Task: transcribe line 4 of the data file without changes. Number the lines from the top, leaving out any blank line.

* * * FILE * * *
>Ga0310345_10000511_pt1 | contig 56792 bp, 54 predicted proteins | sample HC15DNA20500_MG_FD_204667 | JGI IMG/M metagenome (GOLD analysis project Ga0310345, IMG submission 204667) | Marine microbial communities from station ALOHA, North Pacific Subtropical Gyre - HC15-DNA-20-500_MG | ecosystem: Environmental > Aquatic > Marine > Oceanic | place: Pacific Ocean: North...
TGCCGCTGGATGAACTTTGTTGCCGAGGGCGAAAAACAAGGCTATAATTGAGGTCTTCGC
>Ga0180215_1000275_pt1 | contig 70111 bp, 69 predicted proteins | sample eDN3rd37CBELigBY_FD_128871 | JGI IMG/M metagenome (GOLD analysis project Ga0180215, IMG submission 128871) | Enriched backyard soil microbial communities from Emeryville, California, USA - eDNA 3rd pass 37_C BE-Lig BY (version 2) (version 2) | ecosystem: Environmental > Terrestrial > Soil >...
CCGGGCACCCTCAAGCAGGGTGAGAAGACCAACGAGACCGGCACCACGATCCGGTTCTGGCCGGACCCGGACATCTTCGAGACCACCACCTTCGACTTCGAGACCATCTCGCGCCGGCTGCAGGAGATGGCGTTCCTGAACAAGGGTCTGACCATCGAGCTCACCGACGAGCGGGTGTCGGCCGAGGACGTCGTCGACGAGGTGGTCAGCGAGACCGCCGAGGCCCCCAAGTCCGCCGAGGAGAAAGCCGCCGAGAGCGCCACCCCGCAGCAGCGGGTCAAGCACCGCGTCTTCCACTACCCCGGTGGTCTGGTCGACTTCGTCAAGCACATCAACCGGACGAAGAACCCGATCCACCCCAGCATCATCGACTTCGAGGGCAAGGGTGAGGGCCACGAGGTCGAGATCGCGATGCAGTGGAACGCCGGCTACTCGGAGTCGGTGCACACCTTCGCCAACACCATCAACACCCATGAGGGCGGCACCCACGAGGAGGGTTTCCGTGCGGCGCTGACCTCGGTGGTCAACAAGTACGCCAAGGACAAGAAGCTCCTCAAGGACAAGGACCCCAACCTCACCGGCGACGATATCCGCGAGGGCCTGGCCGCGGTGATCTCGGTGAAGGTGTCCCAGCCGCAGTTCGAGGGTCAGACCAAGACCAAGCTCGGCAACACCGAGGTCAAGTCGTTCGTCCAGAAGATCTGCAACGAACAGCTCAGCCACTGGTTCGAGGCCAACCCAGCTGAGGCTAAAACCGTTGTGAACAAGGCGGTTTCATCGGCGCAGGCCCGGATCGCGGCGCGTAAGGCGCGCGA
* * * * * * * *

CCGGGCACCCTCAAGCAGGGTGAGAAGACCAACGAGACCGGCACCACGATCCGGTTCTGGCCGGACCCGGACATCTTCGAGACCACCACCTTCGACTTCGAGACCATCTCGCGCCGGCTGCAGGAGATGGCGTTCCTGAACAAGGGTCTGACCATCGAGCTCACCGACGAGCGGGTGTCGGCCGAGGACGTCGTCGACGAGGTGGTCAGCGAGACCGCCGAGGCCCCCAAGTCCGCCGAGGAGAAAGCCGCCGAGAGCGCCACCCCGCAGCAGCGGGTCAAGCACCGCGTCTTCCACTACCCCGGTGGTCTGGTCGACTTCGTCAAGCACATCAACCGGACGAAGAACCCGATCCACCCCAGCATCATCGACTTCGAGGGCAAGGGTGAGGGCCACGAGGTCGAGATCGCGATGCAGTGGAACGCCGGCTACTCGGAGTCGGTGCACACCTTCGCCAACACCATCAACACCCATGAGGGCGGCACCCACGAGGAGGGTTTCCGTGCGGCGCTGACCTCGGTGGTCAACAAGTACGCCAAGGACAAGAAGCTCCTCAAGGACAAGGACCCCAACCTCACCGGCGACGATATCCGCGAGGGCCTGGCCGCGGTGATCTCGGTGAAGGTGTCCCAGCCGCAGTTCGAGGGTCAGACCAAGACCAAGCTCGGCAACACCGAGGTCAAGTCGTTCGTCCAGAAGATCTGCAACGAACAGCTCAGCCACTGGTTCGAGGCCAACCCAGCTGAGGCTAAAACCGTTGTGAACAAGGCGGTTTCATCGGCGCAGGCCCGGATCGCGGCGCGTAAGGCGCGCGA